Friday, April 5, 2013
April 5, 2013
I enjoyed the most delightful weather today on my way to the American Pilot School where the teachers in training were going to present ten-minute demonstrations of what they had learned during their seven months of instruction.
Natalia arrived shortly after I did and I had a chance to confirm that certificates to be issued to participants in the training sessions taking place in the South could be signed just by me representing the U.S. Embassy since there would be no way of getting Johanna’s signature from afar.
There were eleven presenters out of the twenty female teachers participating in the program. Zeinep explained that teachers who forgo the chance to make a presentation would get a different certificate of participation than the ones conducting a presentation.
I took numerous notes as the teachers fumbled their way through their ten-minute time slot for which neither Tatiana or Zeinep had brought in a timer to keep track of. It became quite obvious to me that the teachers weren’t used to providing instructions in English for their students and couldn’t even say something as simple as: “Please gather in a circle around me.”
Natalia left after addressing the teachers during a short break reminding them that the U.S. Embassy was investing money in their professional development so that they could become future trainers of other teachers at their respective schools. She also tried to get interested in attending the online seminars for the “Shaping the Way we Teach English” course.
When it was time for me to go, Tatiana asked me for my notes, but I let her know that I couldn’t part with my notebook but was willing to send her a summary of my observations later on that afternoon as she insisted she needed to send a report to the embassy the same day.
I waited forever and day for the #10 trolley to come by so I could save myself the long hike if I took the marshrutka instead, but after getting sick of being doused with diesel fuel and plenty of dust, I took the first minivan that came along and got drop off on Kievskaya Street near the Beta Stores.
I then remembered that Gulnara, from Forum, had indicated she wanted to host the upcoming book club at a coffeehouse instead of her own place and had selected an older place with no outside seating and probably a lot of smokers. I walked to the new Bishkek Place and into their Alfredo Coffee place, which faces the street and has lots of rattan furniture up front, and confirmed they’d be happy to accommodate us and there’s no smoking inside. I took down the manager’s telephone number so Gulnara can call him with any questions she might have.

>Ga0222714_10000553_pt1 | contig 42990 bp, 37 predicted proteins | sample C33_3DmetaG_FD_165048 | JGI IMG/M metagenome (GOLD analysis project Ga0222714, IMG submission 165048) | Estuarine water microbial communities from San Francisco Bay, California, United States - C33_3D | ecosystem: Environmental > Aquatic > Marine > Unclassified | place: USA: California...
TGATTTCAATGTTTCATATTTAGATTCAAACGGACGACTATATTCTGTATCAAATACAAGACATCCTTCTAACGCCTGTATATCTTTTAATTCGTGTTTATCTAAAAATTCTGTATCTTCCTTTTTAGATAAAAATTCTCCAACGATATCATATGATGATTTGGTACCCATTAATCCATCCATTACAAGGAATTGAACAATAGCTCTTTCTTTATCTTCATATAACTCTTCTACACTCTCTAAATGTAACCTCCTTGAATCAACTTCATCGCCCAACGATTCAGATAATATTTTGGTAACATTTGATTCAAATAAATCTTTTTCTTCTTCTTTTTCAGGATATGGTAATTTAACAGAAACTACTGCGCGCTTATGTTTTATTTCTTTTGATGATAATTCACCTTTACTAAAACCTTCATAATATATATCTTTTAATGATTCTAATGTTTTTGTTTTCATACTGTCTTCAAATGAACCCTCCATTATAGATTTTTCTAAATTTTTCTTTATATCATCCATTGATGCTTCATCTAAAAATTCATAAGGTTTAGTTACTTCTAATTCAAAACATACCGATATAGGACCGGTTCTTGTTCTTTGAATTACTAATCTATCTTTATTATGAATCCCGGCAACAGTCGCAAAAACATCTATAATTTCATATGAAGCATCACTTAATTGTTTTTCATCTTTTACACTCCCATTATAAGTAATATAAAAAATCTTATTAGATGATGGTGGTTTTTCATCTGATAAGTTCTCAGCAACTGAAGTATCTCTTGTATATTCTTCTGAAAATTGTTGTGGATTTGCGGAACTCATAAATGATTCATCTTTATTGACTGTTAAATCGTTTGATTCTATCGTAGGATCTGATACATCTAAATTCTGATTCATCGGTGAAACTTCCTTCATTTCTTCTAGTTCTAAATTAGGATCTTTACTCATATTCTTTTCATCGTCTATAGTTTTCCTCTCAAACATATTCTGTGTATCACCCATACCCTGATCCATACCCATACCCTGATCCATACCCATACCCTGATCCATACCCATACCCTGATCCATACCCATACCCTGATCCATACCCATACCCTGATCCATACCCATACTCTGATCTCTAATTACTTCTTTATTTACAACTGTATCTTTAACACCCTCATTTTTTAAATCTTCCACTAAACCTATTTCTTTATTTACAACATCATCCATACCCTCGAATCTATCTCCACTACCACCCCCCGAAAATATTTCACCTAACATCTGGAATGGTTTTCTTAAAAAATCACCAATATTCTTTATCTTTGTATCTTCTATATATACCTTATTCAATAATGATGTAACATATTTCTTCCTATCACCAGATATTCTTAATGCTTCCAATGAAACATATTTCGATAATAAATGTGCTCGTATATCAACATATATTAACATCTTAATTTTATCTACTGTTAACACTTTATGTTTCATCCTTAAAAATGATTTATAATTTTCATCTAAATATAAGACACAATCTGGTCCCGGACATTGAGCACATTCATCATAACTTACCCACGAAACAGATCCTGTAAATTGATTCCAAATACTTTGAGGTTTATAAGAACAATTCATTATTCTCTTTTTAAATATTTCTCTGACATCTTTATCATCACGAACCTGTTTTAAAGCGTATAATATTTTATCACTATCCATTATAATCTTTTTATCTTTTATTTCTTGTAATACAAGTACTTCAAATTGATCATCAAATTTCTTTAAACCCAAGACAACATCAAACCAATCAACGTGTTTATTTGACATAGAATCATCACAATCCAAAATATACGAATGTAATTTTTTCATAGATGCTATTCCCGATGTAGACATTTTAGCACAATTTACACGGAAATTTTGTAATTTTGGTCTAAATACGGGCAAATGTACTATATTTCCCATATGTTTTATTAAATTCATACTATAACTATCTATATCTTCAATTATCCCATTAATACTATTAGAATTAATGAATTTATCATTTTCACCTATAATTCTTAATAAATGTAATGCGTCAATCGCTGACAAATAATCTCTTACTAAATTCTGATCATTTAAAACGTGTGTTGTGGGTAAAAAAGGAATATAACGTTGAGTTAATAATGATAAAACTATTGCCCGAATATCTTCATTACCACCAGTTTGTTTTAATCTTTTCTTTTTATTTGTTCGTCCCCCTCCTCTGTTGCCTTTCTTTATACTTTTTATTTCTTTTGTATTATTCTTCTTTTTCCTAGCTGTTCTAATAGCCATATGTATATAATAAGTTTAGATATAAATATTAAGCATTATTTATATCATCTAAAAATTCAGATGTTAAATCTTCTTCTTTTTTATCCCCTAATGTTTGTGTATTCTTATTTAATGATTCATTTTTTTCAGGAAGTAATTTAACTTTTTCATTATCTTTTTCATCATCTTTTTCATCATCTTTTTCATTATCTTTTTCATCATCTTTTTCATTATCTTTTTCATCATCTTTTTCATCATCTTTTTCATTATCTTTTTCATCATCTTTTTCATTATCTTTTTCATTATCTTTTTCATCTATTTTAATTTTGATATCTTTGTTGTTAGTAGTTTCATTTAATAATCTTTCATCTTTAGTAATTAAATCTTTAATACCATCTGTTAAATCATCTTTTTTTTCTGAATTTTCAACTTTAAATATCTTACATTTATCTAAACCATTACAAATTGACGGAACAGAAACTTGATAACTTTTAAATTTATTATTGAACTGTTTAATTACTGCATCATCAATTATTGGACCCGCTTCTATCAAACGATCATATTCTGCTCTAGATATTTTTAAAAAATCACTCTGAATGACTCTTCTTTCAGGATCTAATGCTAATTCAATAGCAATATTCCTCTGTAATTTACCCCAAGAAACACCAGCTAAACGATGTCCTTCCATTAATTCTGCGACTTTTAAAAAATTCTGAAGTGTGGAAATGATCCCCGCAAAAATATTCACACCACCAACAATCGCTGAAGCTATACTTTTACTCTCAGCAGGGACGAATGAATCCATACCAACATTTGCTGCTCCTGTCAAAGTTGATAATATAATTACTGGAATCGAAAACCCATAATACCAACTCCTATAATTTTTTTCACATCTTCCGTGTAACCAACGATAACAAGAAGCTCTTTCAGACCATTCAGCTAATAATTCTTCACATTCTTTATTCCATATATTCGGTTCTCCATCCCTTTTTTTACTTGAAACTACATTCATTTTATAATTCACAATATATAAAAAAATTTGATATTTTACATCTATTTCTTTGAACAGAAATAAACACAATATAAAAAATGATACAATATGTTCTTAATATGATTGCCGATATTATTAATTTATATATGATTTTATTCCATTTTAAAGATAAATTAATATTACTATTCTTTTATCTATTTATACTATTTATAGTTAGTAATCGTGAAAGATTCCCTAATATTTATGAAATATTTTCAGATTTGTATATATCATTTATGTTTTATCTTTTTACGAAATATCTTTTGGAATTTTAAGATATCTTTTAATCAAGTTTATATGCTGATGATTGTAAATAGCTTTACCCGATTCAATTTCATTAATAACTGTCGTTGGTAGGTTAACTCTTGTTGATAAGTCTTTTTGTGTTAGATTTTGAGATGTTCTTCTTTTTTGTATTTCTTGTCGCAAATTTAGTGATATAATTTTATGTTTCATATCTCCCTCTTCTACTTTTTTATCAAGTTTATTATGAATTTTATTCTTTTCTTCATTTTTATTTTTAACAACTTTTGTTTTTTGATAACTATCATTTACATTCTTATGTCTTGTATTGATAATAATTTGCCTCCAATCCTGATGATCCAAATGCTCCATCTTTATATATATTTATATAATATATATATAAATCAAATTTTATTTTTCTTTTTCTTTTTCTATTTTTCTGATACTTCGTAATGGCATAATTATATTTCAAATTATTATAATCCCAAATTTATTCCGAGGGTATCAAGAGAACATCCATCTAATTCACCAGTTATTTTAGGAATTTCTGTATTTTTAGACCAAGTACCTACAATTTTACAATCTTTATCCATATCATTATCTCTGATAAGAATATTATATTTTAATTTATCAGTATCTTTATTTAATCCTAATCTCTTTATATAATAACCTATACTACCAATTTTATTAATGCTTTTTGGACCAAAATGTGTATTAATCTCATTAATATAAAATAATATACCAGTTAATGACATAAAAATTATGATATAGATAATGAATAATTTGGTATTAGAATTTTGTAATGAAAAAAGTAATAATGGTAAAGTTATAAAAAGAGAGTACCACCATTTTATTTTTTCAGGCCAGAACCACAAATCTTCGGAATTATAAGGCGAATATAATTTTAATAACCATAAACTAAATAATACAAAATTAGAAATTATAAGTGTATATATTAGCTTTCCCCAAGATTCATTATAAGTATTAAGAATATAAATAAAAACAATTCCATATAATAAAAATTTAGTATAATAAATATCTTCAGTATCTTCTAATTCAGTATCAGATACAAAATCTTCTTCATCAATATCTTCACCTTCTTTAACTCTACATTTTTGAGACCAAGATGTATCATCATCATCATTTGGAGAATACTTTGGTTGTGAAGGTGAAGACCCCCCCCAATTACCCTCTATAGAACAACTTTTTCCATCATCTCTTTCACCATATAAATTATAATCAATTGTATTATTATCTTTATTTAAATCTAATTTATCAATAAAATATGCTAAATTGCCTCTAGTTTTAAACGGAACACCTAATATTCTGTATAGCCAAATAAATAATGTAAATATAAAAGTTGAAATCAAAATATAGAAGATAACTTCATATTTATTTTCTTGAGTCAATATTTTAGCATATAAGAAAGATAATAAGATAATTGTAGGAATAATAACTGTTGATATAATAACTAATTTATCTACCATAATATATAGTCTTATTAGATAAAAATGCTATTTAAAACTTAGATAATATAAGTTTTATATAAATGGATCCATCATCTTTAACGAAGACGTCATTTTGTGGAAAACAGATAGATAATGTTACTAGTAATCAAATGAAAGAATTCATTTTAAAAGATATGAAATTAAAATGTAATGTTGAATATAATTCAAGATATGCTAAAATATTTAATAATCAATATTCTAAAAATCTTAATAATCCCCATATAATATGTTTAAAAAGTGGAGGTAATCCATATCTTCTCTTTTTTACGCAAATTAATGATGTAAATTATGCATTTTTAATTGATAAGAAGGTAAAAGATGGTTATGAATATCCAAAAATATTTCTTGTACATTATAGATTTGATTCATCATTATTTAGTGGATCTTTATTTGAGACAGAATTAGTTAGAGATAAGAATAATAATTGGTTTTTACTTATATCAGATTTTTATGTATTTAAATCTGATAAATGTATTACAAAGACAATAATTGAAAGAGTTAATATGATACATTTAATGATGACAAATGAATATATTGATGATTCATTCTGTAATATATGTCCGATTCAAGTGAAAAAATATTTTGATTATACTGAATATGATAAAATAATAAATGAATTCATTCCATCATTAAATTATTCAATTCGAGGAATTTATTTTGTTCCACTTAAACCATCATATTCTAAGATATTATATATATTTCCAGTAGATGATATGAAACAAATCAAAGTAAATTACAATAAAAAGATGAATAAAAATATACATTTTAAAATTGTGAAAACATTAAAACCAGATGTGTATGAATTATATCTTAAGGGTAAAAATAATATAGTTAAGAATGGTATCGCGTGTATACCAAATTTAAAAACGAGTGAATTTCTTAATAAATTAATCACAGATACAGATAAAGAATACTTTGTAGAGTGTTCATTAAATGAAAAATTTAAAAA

It was then time to stop at the ATM and withdraw enough money to pay my rent. My landlady must be awash in money for she hasn’t even inquired as to this month’s rent perhaps because she knows an waiting for a confirmation that she’ll be installing the A/C unit in the bedroom as we had previously agreed to.
I typed up my report for Tatiana and emailed it to her while sending a carbon copy to Natalia who was also interested in my opinion regarding the teachers' ability to teach in English. We discussed it over the telephone at length. Natalia also informed me she wanted to offer a few sessions demonstrating how to use the video game "Trace Effects" for teachers at the American Corner as she feels they lack the technological savvy to do so on their own.
Madina stopped by in the evening to chitchat with me and have a bite to eat. She informed me she had been able to keep her job at the school after Lingua wrote a letter on her behalf confirming her Saturday attendance at the training sessions and because the colleague that covers her classes on the same day vouched for her ability to continue to do so.
It was a relief not to have our conversation veer into the topic of religion, but it was her turn to vilify the people from Uzbekistan, who in her opinion are plain evil and routinely willing to stab another person in the back at the slightest provocation. She sure has strong opinions on practically everything.